Recently, more to have fun and go along with the reporter than anything else, Adrian Peterson pegged week 16 of the 2017 to overtake the all time rushing record held by Emmitt Smith. This is quite a lofty goal, as Peterson would have to average about 1,900 yards per season without missing any games to that point. Plain and simple, that's not happening. I'm all for setting big goals and pushing yourself, but that's asking a lot in the world of the NFL. Peterson will not break the record that week and year, and I'm very skeptical he'll be able to approach it at all.
As it stands Peterson has rushed for 8,849 yards in six NFL seasons. The all time mark held by Smith stands at 18,335 completed in 15 NFL seasons. Though Peterson isn't half way, maintaining his current pace would have him breaking the record in another seven seasons. Most fans would look at this and believe this to be doable, as Peterson has already shown us he can overcome massive obstacles. When you really think about it though, getting the next 9,486 yards will again be a tall task.
Peterson is currently 28 years old and has 1,754 attempts through his pro career. Running back is arguably the most taxing position in the NFL, and 28 is statistically the age where most backs begin their decline. Peterson is coming off arguably the best season a running back has ever had, so an immediate decline seems impossible to most fans.
Most fans thought that about LaDainian Tomlinson as well. At 27 years old Tomlinson delivered his best NFL season with 1,815 yards, 28 touchdowns, and an NFL MVP award. At 28 he delivered 1,474 yards, still an outstanding mark. At 29, Tomlinson rushed for 1,110 yards. His days as a solo, feature back were over at 29. By 32 he was out of football. The same was true for Shaun Alexander, who delivered an MVP season at age 28 only to follow it up by rushing for a mighty 896 yards. By 31 he was out of football.
Peterson keeps himself in outstanding shape and has proven himself against doubters in the past, but more than just numbers lower his chances. Peterson is a contact first back. He relishes the opportunity to use his body as a weapon to gain extra yards. He refuses to run out of bounds and would rather take a shot from two defenders to gain an extra yard. Peterson had 1,019 yards after contact last season. That's outstanding, but also worrisome for his prospects of breaking the all time mark. Emmitt Smith was a master at avoiding contact and not taking big hits. That is not Peterson's game.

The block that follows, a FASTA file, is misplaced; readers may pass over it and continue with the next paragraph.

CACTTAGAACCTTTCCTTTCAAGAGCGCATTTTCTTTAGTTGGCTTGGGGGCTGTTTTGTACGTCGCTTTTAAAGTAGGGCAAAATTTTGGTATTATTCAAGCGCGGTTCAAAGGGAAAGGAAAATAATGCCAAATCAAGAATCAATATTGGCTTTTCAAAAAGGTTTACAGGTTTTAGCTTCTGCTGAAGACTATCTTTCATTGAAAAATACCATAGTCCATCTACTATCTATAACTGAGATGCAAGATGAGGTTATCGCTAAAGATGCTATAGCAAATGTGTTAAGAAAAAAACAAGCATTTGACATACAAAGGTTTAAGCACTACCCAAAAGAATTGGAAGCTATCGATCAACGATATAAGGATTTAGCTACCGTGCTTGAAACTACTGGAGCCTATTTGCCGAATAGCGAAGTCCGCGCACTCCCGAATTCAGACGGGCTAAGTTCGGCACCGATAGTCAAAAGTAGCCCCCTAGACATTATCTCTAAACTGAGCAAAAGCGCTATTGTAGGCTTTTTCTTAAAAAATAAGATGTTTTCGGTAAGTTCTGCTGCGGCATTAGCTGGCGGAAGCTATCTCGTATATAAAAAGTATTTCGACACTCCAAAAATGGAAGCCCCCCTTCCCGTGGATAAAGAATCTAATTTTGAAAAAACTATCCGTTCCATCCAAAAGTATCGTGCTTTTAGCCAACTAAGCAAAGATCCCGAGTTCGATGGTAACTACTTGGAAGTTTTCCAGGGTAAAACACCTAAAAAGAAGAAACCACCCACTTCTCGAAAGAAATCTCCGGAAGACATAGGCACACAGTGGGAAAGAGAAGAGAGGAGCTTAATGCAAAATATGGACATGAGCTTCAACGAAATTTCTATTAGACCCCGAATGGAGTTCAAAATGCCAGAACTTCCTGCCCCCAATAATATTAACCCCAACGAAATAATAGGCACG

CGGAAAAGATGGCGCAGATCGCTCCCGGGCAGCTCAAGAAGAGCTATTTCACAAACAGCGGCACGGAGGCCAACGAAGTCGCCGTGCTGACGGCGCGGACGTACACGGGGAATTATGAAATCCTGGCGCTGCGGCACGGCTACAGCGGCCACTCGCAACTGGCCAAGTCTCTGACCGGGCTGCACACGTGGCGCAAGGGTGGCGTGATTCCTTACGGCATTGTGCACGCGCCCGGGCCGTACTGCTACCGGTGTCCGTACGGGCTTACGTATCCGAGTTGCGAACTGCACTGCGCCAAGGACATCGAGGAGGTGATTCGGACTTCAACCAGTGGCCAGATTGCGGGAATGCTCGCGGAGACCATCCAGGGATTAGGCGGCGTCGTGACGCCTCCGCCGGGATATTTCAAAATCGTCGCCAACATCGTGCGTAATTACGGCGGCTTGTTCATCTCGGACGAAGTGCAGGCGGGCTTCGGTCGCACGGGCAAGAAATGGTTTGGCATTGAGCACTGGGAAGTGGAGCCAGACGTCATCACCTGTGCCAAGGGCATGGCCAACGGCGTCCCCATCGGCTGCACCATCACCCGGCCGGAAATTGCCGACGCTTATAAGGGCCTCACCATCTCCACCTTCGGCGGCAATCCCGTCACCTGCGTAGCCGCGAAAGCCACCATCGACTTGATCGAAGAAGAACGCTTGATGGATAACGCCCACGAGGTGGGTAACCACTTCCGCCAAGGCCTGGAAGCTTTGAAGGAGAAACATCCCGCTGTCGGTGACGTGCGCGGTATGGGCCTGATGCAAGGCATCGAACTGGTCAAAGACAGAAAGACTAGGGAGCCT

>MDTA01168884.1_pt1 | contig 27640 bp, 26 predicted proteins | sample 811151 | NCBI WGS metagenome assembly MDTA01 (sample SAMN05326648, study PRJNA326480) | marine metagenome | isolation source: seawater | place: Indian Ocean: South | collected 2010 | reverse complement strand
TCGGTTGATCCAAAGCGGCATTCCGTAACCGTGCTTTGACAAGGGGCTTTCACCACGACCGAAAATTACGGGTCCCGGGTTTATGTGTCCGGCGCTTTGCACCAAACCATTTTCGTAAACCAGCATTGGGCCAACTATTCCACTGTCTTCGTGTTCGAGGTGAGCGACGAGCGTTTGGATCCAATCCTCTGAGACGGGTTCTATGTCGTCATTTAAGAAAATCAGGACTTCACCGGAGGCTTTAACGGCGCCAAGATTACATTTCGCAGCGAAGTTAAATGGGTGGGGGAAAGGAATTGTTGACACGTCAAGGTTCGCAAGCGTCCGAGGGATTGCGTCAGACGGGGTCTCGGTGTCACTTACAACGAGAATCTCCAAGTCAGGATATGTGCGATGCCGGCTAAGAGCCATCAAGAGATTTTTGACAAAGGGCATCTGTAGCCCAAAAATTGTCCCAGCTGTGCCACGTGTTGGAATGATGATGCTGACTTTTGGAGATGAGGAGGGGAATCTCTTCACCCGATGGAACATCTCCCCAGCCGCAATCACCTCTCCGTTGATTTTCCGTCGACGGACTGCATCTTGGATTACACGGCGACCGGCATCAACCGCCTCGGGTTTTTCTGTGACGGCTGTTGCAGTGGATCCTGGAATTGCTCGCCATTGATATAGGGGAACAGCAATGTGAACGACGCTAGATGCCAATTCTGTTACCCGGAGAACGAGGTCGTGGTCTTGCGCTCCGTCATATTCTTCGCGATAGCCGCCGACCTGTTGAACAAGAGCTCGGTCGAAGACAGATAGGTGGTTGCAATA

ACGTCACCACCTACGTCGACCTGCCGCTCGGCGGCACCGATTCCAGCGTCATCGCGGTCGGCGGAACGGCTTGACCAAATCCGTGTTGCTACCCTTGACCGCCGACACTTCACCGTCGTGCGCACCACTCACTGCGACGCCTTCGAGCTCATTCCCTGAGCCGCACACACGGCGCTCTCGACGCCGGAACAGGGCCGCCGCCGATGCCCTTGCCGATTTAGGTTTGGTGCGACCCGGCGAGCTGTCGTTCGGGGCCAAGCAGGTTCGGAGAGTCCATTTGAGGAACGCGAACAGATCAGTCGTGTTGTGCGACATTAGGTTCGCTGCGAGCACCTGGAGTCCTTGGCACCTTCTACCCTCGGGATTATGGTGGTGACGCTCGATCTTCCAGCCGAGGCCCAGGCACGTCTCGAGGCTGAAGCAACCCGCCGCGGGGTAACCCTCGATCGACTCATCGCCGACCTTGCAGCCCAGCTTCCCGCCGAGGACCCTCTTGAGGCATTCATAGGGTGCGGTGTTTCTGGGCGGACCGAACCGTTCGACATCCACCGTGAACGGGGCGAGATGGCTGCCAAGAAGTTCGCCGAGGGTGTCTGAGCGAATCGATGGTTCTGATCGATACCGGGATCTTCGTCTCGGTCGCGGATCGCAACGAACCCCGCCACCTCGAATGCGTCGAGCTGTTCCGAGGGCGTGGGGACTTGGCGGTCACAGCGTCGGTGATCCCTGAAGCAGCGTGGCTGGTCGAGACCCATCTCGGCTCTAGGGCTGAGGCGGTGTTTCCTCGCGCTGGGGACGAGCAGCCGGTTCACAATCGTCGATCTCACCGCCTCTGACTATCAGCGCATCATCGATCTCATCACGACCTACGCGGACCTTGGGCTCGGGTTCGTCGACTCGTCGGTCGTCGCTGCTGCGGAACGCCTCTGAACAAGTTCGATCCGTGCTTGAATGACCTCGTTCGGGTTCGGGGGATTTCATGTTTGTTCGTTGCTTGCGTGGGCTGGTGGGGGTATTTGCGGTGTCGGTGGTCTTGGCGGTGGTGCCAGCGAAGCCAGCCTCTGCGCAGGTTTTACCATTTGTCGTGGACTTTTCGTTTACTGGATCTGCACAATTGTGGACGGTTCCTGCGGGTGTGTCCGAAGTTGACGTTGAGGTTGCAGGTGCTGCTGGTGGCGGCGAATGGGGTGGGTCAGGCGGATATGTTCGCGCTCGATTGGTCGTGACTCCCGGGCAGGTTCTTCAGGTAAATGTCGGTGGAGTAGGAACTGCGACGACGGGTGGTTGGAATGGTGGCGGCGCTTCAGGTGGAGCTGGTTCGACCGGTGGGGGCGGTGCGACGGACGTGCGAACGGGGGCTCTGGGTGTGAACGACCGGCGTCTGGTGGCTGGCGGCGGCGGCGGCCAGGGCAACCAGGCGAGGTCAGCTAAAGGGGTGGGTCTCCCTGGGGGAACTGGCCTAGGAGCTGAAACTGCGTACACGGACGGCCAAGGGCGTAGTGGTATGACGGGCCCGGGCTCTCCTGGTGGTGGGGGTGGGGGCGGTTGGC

There are more disadvantages for Peterson though. His quarterback is Christian Ponder. If I'm a defensive coordinator I'm not worried about Ponder; I want to make that guy beat me. Defenses are going to creep toward the line of scrimmage until Ponder proves he can beat you with his arm. I understand this was an issue for Peterson last season, but as long as it continues it leads to Peterson taking more and more hits near the line of scrimmage. In contrast, Emmitt Smith played behind an outstanding fullback, arguably the best offensive line of all time, hall of fame weapons such as Michael Irvin on the outside, and hall of famer Troy Aikman at quarterback. Not taking away from Smith, as he's one of the greatest backs to ever play, but there were more opportunities to succeed and stay healthy in an offense like this.
Finally, Peterson proved he could overcome his ACL tear, but it cannot be forgotten that his knee suffered a major injury. Peterson also suffered various injuries during his college career, such as a broken collarbone that held him out for significant time his junior season. He also played through a sports hernia last season, having it surgically repaired after the playoff loss to Green Bay. His durability as he increases in age is a major issue.
Though I hope I am proven wrong, I don't see Adrian Peterson being the man to break the all time rushing record. With history, physical style, and injury history against him it looks to be a tough task to pass Emmitt. If I learned anything from last season though, it's not to give this man zero chance. if anyone can prove me wrong, it's Peterson.